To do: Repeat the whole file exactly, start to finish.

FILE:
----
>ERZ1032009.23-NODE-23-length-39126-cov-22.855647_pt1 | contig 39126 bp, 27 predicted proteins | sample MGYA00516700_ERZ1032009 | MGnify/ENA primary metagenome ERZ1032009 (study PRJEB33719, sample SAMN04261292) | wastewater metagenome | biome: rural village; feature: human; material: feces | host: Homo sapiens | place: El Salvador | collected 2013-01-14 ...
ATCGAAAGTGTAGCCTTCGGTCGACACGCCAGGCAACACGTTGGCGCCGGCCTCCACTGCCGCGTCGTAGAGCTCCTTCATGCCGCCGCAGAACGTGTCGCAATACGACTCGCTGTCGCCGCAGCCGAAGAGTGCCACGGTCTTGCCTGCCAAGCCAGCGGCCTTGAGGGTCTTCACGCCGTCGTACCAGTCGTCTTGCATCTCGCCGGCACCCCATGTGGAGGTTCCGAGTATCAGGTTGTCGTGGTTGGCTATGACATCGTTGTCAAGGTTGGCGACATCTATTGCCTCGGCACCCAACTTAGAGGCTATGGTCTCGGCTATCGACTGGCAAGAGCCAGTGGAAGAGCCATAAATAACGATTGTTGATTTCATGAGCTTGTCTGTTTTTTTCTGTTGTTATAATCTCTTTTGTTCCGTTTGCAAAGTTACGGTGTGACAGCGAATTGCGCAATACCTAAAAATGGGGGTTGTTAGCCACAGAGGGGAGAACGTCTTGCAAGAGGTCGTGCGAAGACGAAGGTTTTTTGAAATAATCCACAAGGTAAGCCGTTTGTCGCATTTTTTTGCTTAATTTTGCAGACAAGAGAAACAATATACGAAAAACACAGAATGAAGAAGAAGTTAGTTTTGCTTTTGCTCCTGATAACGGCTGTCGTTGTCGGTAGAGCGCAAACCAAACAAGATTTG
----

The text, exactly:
>ERZ1032009.23-NODE-23-length-39126-cov-22.855647_pt1 | contig 39126 bp, 27 predicted proteins | sample MGYA00516700_ERZ1032009 | MGnify/ENA primary metagenome ERZ1032009 (study PRJEB33719, sample SAMN04261292) | wastewater metagenome | biome: rural village; feature: human; material: feces | host: Homo sapiens | place: El Salvador | collected 2013-01-14 ...
ATCGAAAGTGTAGCCTTCGGTCGACACGCCAGGCAACACGTTGGCGCCGGCCTCCACTGCCGCGTCGTAGAGCTCCTTCATGCCGCCGCAGAACGTGTCGCAATACGACTCGCTGTCGCCGCAGCCGAAGAGTGCCACGGTCTTGCCTGCCAAGCCAGCGGCCTTGAGGGTCTTCACGCCGTCGTACCAGTCGTCTTGCATCTCGCCGGCACCCCATGTGGAGGTTCCGAGTATCAGGTTGTCGTGGTTGGCTATGACATCGTTGTCAAGGTTGGCGACATCTATTGCCTCGGCACCCAACTTAGAGGCTATGGTCTCGGCTATCGACTGGCAAGAGCCAGTGGAAGAGCCATAAATAACGATTGTTGATTTCATGAGCTTGTCTGTTTTTTTCTGTTGTTATAATCTCTTTTGTTCCGTTTGCAAAGTTACGGTGTGACAGCGAATTGCGCAATACCTAAAAATGGGGGTTGTTAGCCACAGAGGGGAGAACGTCTTGCAAGAGGTCGTGCGAAGACGAAGGTTTTTTGAAATAATCCACAAGGTAAGCCGTTTGTCGCATTTTTTTGCTTAATTTTGCAGACAAGAGAAACAATATACGAAAAACACAGAATGAAGAAGAAGTTAGTTTTGCTTTTGCTCCTGATAACGGCTGTCGTTGTCGGTAGAGCGCAAACCAAACAAGATTTG